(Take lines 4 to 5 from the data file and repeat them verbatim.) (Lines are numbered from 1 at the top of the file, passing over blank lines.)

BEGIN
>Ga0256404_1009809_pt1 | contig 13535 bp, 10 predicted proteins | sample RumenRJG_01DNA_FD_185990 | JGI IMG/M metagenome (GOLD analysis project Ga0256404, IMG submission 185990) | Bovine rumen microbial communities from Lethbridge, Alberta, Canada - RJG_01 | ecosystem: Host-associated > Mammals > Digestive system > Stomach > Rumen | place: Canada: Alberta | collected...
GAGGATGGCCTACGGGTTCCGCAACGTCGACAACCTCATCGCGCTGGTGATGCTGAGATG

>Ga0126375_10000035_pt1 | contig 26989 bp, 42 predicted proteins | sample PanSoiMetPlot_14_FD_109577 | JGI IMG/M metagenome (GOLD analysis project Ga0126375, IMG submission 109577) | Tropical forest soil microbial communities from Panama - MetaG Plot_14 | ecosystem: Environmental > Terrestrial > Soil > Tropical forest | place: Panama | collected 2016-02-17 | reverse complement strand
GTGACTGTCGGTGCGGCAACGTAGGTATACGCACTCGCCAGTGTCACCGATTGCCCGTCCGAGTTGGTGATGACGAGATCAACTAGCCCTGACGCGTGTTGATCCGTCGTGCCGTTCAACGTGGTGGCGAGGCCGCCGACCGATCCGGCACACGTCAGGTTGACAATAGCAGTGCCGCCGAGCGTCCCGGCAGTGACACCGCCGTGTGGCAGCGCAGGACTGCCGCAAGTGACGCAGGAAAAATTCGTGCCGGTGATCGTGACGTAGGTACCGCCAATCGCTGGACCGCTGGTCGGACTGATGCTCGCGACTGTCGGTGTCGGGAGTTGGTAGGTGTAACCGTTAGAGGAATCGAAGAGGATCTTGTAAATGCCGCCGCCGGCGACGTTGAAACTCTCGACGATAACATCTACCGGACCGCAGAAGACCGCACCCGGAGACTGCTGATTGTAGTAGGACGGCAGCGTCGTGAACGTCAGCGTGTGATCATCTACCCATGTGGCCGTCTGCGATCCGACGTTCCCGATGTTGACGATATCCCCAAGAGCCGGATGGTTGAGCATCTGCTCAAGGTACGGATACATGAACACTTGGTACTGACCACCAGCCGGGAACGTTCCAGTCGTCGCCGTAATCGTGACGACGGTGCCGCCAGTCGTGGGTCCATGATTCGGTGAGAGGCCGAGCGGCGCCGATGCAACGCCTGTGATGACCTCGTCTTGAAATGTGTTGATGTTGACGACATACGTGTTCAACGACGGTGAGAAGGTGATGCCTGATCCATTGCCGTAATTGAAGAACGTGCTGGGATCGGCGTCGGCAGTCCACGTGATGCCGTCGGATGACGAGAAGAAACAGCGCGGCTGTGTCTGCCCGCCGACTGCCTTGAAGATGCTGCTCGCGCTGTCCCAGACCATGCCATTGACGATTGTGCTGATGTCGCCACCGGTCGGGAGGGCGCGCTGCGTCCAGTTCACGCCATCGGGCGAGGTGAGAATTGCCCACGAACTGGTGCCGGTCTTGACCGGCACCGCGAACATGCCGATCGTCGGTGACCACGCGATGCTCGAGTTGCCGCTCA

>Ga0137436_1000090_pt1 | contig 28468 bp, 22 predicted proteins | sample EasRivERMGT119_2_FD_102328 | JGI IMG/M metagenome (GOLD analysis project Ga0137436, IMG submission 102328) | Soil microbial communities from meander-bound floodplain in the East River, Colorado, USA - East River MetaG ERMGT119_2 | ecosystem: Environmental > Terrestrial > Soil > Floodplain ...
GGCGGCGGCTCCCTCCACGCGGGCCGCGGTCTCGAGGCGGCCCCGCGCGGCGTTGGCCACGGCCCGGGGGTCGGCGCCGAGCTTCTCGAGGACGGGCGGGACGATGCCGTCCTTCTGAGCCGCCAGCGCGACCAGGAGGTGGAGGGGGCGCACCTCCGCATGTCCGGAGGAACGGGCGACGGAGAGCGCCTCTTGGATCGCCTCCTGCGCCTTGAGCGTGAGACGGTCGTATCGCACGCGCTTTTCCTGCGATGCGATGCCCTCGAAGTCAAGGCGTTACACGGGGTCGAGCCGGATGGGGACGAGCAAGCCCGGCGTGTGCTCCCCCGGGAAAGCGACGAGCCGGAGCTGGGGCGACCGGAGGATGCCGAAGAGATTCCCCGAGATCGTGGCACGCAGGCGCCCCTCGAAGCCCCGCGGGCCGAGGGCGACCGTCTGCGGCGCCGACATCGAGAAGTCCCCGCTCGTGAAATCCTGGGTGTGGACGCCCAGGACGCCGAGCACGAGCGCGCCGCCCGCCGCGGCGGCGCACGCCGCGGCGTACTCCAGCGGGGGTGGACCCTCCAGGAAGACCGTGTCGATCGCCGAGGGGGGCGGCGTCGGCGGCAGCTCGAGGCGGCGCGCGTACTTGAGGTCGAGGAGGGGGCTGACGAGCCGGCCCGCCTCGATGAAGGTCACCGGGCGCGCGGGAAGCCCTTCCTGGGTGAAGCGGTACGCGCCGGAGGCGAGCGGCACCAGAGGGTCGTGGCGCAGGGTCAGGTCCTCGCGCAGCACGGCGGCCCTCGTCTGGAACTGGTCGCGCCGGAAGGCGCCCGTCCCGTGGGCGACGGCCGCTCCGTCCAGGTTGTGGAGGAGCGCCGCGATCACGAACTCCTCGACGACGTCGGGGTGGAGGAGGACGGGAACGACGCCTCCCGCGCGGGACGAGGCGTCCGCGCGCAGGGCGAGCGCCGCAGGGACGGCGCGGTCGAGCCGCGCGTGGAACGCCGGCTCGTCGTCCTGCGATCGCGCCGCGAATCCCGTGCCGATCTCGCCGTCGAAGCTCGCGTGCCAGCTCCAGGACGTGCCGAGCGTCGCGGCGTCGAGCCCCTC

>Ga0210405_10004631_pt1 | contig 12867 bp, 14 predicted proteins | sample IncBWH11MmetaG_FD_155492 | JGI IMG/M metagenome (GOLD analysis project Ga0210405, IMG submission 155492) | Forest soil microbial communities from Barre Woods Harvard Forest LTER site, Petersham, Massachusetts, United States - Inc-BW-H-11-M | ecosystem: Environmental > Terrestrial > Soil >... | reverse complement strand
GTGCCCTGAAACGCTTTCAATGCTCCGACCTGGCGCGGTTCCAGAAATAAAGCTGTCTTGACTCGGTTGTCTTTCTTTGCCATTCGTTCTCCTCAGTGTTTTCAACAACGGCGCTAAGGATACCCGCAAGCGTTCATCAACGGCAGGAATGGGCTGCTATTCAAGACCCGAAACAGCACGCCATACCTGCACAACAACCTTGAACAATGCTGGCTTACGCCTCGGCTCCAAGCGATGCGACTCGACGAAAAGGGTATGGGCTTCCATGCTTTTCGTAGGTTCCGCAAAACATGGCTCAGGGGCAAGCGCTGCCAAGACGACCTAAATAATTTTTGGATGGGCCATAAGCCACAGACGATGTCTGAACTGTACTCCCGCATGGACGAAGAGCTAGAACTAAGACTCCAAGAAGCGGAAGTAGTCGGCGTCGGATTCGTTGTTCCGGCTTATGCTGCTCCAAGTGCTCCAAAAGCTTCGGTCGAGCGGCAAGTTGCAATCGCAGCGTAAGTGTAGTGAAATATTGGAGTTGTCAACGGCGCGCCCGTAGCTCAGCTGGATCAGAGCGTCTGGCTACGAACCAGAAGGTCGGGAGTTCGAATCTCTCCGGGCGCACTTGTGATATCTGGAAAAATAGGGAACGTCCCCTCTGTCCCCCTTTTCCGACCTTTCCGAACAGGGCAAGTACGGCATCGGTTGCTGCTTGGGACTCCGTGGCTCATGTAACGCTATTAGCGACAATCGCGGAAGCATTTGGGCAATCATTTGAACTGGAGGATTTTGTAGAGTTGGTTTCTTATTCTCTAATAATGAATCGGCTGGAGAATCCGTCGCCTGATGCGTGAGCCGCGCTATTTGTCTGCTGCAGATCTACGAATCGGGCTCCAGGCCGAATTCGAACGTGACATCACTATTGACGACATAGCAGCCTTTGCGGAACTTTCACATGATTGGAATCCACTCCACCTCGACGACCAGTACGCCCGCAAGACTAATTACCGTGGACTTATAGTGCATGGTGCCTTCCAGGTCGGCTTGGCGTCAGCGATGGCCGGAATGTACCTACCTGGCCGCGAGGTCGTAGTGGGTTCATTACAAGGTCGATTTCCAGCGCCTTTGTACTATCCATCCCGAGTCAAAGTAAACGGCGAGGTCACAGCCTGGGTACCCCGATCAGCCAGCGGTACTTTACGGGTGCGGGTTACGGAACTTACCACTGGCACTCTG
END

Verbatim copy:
GTGACTGTCGGTGCGGCAACGTAGGTATACGCACTCGCCAGTGTCACCGATTGCCCGTCCGAGTTGGTGATGACGAGATCAACTAGCCCTGACGCGTGTTGATCCGTCGTGCCGTTCAACGTGGTGGCGAGGCCGCCGACCGATCCGGCACACGTCAGGTTGACAATAGCAGTGCCGCCGAGCGTCCCGGCAGTGACACCGCCGTGTGGCAGCGCAGGACTGCCGCAAGTGACGCAGGAAAAATTCGTGCCGGTGATCGTGACGTAGGTACCGCCAATCGCTGGACCGCTGGTCGGACTGATGCTCGCGACTGTCGGTGTCGGGAGTTGGTAGGTGTAACCGTTAGAGGAATCGAAGAGGATCTTGTAAATGCCGCCGCCGGCGACGTTGAAACTCTCGACGATAACATCTACCGGACCGCAGAAGACCGCACCCGGAGACTGCTGATTGTAGTAGGACGGCAGCGTCGTGAACGTCAGCGTGTGATCATCTACCCATGTGGCCGTCTGCGATCCGACGTTCCCGATGTTGACGATATCCCCAAGAGCCGGATGGTTGAGCATCTGCTCAAGGTACGGATACATGAACACTTGGTACTGACCACCAGCCGGGAACGTTCCAGTCGTCGCCGTAATCGTGACGACGGTGCCGCCAGTCGTGGGTCCATGATTCGGTGAGAGGCCGAGCGGCGCCGATGCAACGCCTGTGATGACCTCGTCTTGAAATGTGTTGATGTTGACGACATACGTGTTCAACGACGGTGAGAAGGTGATGCCTGATCCATTGCCGTAATTGAAGAACGTGCTGGGATCGGCGTCGGCAGTCCACGTGATGCCGTCGGATGACGAGAAGAAACAGCGCGGCTGTGTCTGCCCGCCGACTGCCTTGAAGATGCTGCTCGCGCTGTCCCAGACCATGCCATTGACGATTGTGCTGATGTCGCCACCGGTCGGGAGGGCGCGCTGCGTCCAGTTCACGCCATCGGGCGAGGTGAGAATTGCCCACGAACTGGTGCCGGTCTTGACCGGCACCGCGAACATGCCGATCGTCGGTGACCACGCGATGCTCGAGTTGCCGCTCA

>Ga0137436_1000090_pt1 | contig 28468 bp, 22 predicted proteins | sample EasRivERMGT119_2_FD_102328 | JGI IMG/M metagenome (GOLD analysis project Ga0137436, IMG submission 102328) | Soil microbial communities from meander-bound floodplain in the East River, Colorado, USA - East River MetaG ERMGT119_2 | ecosystem: Environmental > Terrestrial > Soil > Floodplain ...